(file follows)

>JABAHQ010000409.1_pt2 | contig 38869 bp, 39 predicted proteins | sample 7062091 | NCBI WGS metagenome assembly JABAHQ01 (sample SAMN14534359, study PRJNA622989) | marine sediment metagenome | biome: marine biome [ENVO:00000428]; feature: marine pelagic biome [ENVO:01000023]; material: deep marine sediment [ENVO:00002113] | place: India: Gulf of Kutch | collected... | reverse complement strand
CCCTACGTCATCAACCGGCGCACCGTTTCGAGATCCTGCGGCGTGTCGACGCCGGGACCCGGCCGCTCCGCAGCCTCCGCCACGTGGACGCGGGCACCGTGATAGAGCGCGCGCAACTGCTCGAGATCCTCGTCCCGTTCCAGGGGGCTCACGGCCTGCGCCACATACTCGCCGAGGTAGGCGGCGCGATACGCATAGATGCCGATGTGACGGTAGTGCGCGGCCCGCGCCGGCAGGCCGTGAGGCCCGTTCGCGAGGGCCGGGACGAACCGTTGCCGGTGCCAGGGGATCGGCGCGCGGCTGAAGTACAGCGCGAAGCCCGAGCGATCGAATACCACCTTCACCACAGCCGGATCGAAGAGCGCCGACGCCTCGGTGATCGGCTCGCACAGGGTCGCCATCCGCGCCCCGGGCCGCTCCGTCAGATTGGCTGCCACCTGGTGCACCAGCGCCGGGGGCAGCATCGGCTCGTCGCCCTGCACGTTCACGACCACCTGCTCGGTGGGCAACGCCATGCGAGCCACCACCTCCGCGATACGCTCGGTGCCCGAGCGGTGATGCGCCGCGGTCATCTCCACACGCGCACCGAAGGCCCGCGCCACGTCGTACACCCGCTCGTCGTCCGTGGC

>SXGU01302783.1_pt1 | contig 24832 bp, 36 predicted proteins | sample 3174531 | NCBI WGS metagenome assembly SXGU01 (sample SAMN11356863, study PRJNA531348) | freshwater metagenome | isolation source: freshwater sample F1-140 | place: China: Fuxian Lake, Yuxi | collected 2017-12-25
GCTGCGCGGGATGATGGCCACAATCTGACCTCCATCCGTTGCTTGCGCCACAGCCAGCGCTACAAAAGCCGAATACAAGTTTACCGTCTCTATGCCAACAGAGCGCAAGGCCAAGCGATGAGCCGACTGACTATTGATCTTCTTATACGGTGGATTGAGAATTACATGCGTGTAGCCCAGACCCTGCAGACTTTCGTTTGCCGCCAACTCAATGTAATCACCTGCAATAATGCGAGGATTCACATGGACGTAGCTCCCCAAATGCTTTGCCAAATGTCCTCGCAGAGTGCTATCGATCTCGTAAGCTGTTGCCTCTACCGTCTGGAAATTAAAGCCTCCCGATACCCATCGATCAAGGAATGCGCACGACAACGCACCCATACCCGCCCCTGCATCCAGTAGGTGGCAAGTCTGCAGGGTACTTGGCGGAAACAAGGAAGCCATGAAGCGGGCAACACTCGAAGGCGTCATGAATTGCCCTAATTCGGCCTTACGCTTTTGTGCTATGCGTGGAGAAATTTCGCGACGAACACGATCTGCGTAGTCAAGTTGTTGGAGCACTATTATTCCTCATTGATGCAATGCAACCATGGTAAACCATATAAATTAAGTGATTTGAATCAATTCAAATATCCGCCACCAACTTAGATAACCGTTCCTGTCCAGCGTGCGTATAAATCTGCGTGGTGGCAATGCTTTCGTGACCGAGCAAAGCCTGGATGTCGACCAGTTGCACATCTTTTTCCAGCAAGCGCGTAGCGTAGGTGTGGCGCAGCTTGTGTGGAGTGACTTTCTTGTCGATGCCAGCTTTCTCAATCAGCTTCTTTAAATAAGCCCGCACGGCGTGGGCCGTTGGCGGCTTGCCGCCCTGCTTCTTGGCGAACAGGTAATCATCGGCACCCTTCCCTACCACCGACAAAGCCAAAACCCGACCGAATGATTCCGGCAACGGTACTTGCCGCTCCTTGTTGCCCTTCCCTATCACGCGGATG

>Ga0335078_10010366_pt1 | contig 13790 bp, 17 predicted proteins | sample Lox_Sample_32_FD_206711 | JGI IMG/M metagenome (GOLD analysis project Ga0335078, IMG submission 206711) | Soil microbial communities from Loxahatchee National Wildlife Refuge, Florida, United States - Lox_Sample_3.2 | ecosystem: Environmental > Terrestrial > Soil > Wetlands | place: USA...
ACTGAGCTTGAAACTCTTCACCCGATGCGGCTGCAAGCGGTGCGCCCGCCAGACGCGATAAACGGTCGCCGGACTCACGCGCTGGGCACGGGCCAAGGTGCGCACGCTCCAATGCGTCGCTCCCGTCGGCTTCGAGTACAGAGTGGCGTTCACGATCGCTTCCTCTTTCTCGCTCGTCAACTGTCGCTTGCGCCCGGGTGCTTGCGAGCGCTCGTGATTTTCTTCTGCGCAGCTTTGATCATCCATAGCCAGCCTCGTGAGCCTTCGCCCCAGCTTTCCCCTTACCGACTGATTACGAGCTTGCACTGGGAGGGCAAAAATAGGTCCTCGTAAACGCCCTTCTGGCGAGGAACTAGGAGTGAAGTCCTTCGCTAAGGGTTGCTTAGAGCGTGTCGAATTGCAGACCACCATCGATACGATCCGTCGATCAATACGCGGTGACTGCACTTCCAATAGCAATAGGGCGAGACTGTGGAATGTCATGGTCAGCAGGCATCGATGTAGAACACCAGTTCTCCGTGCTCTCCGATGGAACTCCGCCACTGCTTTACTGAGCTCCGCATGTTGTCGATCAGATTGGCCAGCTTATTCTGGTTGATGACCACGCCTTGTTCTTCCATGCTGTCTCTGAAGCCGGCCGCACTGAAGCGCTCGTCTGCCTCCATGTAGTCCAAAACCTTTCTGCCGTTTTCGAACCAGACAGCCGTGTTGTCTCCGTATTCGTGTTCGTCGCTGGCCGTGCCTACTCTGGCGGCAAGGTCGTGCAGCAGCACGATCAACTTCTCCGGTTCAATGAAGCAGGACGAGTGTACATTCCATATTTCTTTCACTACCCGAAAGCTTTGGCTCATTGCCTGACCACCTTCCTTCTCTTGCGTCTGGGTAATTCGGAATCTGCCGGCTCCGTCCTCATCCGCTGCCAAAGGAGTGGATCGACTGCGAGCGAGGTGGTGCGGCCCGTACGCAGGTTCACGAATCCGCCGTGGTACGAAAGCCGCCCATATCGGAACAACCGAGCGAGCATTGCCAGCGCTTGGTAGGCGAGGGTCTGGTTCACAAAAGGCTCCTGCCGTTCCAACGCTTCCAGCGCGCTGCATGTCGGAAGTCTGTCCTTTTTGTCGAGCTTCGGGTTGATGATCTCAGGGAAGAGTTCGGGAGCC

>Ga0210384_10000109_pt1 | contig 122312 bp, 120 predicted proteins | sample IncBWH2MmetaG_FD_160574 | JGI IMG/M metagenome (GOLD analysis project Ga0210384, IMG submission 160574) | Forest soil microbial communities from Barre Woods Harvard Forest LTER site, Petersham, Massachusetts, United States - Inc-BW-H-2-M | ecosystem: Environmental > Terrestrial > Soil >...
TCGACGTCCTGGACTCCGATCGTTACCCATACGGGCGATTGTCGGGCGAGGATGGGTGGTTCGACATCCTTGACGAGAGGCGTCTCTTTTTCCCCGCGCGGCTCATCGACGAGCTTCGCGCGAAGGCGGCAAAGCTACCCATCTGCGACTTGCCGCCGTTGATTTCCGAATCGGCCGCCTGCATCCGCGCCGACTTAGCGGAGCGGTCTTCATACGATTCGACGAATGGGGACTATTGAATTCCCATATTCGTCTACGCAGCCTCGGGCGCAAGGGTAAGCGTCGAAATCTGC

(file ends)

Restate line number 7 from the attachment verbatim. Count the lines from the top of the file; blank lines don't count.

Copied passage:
>Ga0210384_10000109_pt1 | contig 122312 bp, 120 predicted proteins | sample IncBWH2MmetaG_FD_160574 | JGI IMG/M metagenome (GOLD analysis project Ga0210384, IMG submission 160574) | Forest soil microbial communities from Barre Woods Harvard Forest LTER site, Petersham, Massachusetts, United States - Inc-BW-H-2-M | ecosystem: Environmental > Terrestrial > Soil >...